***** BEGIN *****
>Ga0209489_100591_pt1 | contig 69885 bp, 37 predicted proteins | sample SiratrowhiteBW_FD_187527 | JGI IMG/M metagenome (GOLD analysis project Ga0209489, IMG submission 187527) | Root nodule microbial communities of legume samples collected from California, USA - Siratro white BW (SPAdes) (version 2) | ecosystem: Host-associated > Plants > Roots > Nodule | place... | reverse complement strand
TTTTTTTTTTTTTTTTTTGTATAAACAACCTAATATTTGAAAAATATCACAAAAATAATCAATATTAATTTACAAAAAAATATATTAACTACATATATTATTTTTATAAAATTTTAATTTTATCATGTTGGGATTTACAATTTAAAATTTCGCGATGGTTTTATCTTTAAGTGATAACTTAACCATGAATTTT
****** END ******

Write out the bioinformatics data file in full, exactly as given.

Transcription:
>Ga0209489_100591_pt1 | contig 69885 bp, 37 predicted proteins | sample SiratrowhiteBW_FD_187527 | JGI IMG/M metagenome (GOLD analysis project Ga0209489, IMG submission 187527) | Root nodule microbial communities of legume samples collected from California, USA - Siratro white BW (SPAdes) (version 2) | ecosystem: Host-associated > Plants > Roots > Nodule | place... | reverse complement strand
TTTTTTTTTTTTTTTTTTGTATAAACAACCTAATATTTGAAAAATATCACAAAAATAATCAATATTAATTTACAAAAAAATATATTAACTACATATATTATTTTTATAAAATTTTAATTTTATCATGTTGGGATTTACAATTTAAAATTTCGCGATGGTTTTATCTTTAAGTGATAACTTAACCATGAATTTT